Rugby matches can be intense and unpredictable, with momentum swinging from one team to another. Equally, equity markets can be volatile, experiencing periods of extended growth and dramatic crashes. Diversification is the key to managing this unpredictability, it helps to soften the effects of volatility by spreading risk across many assets in different areas.

In rugby, having squad depth means having a strong bench of players who can step in and perform when needed, reducing the impact of injuries or fatigue on the overall team's performance. Similarly, when investing, having a deep and diverse portfolio provides a level of resilience and flexibility to navigate market fluctuations and unexpected events.

Just as a rugby team diversifies its squad by having players with different skills and positions, investors can manage risk by diversifying their portfolio across sector, market capitalisation and region. A rugby team's depth and diversity contribute to its resilience and ability to overcome challenges on the field, a well-diversified investment portfolio helps a portfolio manager navigate headwinds in the market.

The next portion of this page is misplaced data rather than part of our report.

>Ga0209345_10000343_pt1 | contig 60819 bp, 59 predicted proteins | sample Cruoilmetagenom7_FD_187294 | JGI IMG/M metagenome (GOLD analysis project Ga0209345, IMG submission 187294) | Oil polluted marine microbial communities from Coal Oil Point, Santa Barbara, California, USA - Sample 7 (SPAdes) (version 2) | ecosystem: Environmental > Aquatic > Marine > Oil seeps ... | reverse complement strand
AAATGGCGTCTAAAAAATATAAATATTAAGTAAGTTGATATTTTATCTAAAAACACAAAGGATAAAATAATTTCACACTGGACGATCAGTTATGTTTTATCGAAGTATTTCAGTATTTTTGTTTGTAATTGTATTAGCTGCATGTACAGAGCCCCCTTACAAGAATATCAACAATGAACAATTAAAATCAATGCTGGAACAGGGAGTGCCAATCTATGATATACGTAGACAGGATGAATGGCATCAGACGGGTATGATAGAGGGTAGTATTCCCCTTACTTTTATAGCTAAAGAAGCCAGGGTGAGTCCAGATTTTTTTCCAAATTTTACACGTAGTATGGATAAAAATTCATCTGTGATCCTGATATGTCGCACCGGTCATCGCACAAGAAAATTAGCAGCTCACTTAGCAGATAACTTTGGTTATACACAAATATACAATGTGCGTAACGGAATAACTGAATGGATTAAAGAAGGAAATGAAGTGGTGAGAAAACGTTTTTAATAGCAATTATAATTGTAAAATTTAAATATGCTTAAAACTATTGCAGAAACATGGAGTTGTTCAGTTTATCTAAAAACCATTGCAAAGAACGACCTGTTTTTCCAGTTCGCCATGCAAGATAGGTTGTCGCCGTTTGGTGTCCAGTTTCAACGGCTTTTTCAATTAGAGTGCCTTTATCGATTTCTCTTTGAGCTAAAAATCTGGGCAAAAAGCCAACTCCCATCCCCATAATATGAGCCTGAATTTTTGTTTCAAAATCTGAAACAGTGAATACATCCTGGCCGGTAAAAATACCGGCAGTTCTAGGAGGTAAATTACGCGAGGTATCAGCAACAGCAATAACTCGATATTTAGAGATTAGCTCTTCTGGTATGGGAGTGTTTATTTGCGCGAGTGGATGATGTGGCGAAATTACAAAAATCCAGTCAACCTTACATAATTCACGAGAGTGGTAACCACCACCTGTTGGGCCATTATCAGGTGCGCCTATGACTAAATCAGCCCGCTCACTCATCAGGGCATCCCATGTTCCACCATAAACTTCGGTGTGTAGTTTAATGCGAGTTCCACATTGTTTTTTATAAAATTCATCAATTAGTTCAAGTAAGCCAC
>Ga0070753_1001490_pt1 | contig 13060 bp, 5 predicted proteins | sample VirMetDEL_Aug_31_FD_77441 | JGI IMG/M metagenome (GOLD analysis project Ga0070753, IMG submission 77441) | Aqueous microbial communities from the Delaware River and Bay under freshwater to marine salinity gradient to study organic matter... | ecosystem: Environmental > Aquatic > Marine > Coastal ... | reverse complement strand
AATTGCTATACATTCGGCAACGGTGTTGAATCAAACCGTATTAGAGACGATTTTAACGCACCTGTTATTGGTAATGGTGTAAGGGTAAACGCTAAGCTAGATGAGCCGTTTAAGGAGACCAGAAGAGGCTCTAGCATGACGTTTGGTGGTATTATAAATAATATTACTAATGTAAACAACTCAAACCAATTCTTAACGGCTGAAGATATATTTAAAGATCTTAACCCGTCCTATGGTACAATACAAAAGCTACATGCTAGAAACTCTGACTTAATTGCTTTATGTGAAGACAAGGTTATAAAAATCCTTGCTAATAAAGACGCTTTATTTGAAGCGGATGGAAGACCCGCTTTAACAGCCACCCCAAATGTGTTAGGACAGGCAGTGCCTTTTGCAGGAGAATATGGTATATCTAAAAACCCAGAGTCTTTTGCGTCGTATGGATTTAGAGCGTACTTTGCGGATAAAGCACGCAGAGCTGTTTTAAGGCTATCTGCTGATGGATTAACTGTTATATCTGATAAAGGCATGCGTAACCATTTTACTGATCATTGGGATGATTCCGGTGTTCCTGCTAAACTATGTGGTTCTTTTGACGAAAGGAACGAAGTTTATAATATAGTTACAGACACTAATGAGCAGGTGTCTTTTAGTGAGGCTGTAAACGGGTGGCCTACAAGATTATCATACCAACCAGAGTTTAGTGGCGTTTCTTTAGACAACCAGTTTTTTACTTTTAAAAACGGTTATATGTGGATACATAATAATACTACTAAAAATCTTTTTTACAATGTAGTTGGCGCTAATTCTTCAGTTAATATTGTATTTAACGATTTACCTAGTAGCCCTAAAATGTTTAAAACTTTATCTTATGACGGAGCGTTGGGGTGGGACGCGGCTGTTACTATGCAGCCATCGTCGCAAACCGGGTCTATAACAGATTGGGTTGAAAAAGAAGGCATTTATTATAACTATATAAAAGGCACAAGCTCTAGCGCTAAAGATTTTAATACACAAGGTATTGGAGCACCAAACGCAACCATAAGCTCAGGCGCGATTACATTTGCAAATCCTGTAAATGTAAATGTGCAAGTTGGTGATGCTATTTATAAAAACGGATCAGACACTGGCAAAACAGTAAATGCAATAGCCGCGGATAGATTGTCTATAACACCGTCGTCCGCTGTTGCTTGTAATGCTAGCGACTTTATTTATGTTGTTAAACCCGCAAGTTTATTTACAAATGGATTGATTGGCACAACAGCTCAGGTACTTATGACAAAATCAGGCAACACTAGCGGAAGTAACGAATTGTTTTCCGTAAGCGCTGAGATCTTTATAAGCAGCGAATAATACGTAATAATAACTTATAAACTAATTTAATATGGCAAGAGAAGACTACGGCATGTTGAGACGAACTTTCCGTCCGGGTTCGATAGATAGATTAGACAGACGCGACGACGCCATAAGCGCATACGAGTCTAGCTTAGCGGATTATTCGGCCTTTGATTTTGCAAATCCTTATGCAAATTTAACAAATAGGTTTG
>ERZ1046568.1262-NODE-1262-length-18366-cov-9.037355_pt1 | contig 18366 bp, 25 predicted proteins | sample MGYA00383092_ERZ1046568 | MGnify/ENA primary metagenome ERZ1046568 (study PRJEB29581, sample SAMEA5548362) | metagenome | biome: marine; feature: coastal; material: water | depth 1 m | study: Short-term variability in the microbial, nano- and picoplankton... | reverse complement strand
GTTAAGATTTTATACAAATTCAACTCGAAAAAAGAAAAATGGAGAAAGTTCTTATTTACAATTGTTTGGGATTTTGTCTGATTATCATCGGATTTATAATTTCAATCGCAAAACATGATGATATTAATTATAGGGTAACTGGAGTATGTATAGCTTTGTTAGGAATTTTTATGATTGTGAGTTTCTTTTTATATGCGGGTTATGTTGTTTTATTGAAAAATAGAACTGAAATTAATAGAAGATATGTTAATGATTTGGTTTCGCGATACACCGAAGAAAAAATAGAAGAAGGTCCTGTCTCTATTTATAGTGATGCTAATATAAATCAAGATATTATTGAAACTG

Form is temporary, class is permanent

The best rugby managers closely monitor the performance and fitness of their players, adjusting the squad when necessary. Likewise, investors should regularly review and monitor their portfolio to ensure it remains aligned with their investment objectives.

This involves assessing the underlying fundamentals of portfolio companies, considering changes in market conditions, and adjusting as needed. By actively managing their portfolio, investors can respond to evolving market dynamics and optimise their risk management strategies.

The best rugby managers understand that players will inevitably have bad games, but ability shouldn’t be assessed in the short-term, as form is temporary. Likewise, successful portfolio managers look beyond near-term earnings and maintain a long-term view of a company's earnings potential, as well as assessing the quality and quantity of said earnings.

It is by taking this long-term approach that investors can filter out the market noise and find the long-term winners.


James Wright
Investment Product Analyst